Eye tracking is of great value in the packaged goods industry where it delivers insights for optimization in every stage of the product’s life cycle and in a diversity of media.
Eye tracking has experienced an exponential growth in scientific research within Universities around the World in the fields of psychology, neuroscience & diagnosis of deceases.
Eye tracking is a standard tool in usability research as it is proven to generate higher ROI. It clearly reveals navigation patterns to optimize workflows and conversions in all kind of interactive media.
As a discipline eye tracking is not something new. Already in the 19th century people were experimenting with eye tracking. By simple observation it was already then possible to consistently follow the eyes of a subject in order to establish roughly the direction and characterize the movements.Later film recording of eye movements was introduced, so it was possible to post process the recordings, however still a manual task.With the more recent introduction of computers and digital cameras eye tracking has become fully automated, accurate and reliable.
The most reliable and widely used technique for obtaining eye tracking data is to illuminate the subject with infrared light and record using a camera that is sensitive in the infrared part of the electromagnetic spectrum. The infrared light ensures that the contrast between the pupil and the iris is optimal and allows easy and reliable detection. The images recorded from camera are fed to a computer which applies a series of sophisticated signal processing techniques to transform the images of the eyes into coordinates on the monitor (or environment).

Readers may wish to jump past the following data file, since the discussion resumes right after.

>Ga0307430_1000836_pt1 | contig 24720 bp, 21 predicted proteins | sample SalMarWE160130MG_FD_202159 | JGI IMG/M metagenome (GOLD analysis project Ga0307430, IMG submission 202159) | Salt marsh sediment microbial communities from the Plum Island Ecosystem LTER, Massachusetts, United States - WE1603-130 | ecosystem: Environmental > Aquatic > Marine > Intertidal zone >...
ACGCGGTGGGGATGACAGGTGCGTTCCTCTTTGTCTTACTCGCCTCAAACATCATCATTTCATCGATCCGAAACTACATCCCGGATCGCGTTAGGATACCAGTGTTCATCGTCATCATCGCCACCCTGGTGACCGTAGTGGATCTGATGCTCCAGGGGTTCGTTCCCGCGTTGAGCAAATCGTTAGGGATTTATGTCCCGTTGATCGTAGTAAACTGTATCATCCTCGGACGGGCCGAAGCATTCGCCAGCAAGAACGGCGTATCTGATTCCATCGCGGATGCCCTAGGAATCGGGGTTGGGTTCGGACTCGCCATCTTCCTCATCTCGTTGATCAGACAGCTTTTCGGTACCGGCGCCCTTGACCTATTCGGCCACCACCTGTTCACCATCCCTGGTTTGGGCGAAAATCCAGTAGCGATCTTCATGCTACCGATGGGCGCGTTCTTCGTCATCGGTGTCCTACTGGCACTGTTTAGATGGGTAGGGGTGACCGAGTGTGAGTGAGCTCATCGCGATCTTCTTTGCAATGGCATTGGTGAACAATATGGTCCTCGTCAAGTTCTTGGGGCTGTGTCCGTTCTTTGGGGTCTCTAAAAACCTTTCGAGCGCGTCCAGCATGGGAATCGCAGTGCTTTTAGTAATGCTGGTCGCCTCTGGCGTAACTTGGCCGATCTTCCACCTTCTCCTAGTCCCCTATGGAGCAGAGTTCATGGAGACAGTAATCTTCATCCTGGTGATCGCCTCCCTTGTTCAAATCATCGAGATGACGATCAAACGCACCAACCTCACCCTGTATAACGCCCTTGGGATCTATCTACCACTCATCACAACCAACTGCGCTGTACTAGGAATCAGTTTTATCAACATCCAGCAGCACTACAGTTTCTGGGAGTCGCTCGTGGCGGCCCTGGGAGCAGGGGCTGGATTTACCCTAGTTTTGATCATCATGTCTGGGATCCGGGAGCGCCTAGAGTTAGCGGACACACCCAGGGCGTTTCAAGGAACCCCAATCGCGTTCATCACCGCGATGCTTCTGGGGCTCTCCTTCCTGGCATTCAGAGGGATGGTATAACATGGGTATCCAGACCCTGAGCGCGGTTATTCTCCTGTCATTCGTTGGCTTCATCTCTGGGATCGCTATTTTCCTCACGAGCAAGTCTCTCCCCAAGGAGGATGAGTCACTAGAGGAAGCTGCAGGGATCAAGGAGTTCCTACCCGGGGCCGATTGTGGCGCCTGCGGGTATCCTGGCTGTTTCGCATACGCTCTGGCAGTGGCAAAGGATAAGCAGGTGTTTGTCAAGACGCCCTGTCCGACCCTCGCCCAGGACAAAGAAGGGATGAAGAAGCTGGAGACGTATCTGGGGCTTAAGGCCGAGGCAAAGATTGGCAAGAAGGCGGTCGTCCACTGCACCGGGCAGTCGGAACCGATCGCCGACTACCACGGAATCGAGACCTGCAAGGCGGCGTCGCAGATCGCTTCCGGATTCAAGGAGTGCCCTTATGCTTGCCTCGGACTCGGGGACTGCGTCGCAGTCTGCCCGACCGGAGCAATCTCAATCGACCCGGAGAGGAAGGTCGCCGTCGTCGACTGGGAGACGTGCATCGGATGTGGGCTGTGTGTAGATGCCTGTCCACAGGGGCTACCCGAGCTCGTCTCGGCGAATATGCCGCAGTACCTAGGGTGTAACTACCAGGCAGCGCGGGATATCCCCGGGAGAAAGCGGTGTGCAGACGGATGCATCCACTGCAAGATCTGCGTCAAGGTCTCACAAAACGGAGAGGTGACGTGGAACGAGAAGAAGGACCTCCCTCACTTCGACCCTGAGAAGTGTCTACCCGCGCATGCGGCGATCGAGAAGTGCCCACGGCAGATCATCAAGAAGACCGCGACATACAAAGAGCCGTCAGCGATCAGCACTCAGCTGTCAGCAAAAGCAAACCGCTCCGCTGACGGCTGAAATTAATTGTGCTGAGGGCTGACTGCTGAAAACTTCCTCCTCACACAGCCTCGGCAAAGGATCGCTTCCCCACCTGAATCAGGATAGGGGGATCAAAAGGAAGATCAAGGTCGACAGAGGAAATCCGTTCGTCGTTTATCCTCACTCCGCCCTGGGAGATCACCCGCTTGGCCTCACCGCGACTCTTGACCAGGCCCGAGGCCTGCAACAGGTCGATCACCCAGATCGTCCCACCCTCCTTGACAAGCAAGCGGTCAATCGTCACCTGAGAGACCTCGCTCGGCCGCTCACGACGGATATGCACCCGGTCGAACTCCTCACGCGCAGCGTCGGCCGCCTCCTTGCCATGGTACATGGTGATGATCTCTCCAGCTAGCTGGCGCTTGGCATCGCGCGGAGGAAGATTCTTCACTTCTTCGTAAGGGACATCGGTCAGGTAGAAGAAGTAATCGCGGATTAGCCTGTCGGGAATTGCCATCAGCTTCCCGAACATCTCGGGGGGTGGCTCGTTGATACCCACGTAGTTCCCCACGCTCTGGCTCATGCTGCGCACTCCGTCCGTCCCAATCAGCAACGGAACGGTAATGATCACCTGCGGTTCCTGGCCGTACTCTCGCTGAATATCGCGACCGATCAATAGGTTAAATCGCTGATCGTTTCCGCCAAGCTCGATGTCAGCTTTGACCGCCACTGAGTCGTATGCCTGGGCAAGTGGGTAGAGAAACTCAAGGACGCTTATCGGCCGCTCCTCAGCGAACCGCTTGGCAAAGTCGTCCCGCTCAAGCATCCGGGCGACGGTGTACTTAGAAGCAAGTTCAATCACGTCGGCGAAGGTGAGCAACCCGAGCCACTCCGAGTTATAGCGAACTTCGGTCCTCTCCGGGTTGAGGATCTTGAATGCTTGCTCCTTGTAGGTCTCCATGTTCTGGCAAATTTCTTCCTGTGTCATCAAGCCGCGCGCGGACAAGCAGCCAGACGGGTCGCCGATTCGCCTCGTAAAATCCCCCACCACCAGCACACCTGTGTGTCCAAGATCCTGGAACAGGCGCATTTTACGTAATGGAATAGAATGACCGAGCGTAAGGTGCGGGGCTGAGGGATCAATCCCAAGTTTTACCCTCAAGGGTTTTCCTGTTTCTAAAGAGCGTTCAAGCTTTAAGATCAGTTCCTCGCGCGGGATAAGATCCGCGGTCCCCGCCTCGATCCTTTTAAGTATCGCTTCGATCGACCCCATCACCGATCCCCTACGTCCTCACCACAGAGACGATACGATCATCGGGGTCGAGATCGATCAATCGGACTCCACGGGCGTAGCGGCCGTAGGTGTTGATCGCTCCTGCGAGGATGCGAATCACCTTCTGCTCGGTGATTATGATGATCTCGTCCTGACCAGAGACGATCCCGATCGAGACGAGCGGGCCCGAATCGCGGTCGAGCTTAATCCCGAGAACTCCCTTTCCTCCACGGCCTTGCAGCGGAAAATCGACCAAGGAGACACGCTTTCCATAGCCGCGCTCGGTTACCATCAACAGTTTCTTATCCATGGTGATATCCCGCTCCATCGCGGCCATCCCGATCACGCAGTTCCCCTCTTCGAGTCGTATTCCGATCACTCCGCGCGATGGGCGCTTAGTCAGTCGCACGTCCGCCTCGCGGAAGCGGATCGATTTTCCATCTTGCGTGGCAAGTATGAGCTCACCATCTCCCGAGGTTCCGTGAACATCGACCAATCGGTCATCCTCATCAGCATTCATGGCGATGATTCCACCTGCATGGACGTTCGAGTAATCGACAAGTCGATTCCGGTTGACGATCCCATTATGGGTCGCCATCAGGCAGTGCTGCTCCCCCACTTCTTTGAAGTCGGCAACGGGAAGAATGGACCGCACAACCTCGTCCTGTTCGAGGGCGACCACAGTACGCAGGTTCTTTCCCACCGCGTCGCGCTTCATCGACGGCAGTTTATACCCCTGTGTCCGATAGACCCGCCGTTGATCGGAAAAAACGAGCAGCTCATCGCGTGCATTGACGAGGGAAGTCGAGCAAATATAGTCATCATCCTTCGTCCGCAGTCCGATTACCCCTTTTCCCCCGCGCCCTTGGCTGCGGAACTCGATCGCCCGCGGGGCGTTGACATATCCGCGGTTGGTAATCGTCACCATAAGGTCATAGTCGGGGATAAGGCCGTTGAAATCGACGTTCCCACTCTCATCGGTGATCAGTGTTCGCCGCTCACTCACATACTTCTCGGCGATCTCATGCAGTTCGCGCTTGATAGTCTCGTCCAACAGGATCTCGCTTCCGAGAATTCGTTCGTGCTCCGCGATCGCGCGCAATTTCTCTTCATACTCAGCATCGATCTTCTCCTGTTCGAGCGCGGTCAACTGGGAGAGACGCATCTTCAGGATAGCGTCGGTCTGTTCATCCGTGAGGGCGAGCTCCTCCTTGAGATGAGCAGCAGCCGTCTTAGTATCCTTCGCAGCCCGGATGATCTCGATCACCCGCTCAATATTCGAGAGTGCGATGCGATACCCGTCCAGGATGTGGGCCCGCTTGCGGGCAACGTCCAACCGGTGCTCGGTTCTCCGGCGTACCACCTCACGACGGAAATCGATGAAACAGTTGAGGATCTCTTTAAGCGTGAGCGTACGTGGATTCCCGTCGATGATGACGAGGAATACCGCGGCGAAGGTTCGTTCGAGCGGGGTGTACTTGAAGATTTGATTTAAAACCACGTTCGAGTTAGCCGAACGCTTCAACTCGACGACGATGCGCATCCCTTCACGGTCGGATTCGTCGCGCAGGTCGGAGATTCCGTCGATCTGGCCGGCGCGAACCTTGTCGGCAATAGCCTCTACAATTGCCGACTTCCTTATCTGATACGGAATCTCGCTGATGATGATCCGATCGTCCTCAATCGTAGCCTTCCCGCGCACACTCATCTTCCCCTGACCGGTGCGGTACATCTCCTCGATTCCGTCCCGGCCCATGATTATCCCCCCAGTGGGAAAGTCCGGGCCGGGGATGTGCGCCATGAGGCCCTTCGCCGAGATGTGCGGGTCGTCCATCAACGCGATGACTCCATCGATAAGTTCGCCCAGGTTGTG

In order to obtain high accuracy, the subject is required to be calibrated. This is a simple process where the computer registers how the eyes appear when the subject look at a number of predefined points on the screen (typically nine points).
Typical operating speed for an eye tracker is 30-60Hz (30-60 times per second). This range is adequate for most purposes. For special kinds of research special eye trackers are used that can go up to around 1000Hz.
The processing and physical foundation, of course, is somewhat more complex than here described. To get into more details you can check Wikipedia: http://en.wikipedia.org/wiki/Eye_tracking or the classic text book on eye tracking: A. Duchowski “Eye Tracking Methodology”.
Attention Tool software platform is divided into Remote & Mobile Eye Tracking Modules
Remote Eye Tracking evaluates stimuli that can be presented in a screen such as images, videos, websites, etc…
Mobile Eye Tracking (glasses) evaluates real spaces and environments such as supermarket aisles, etc…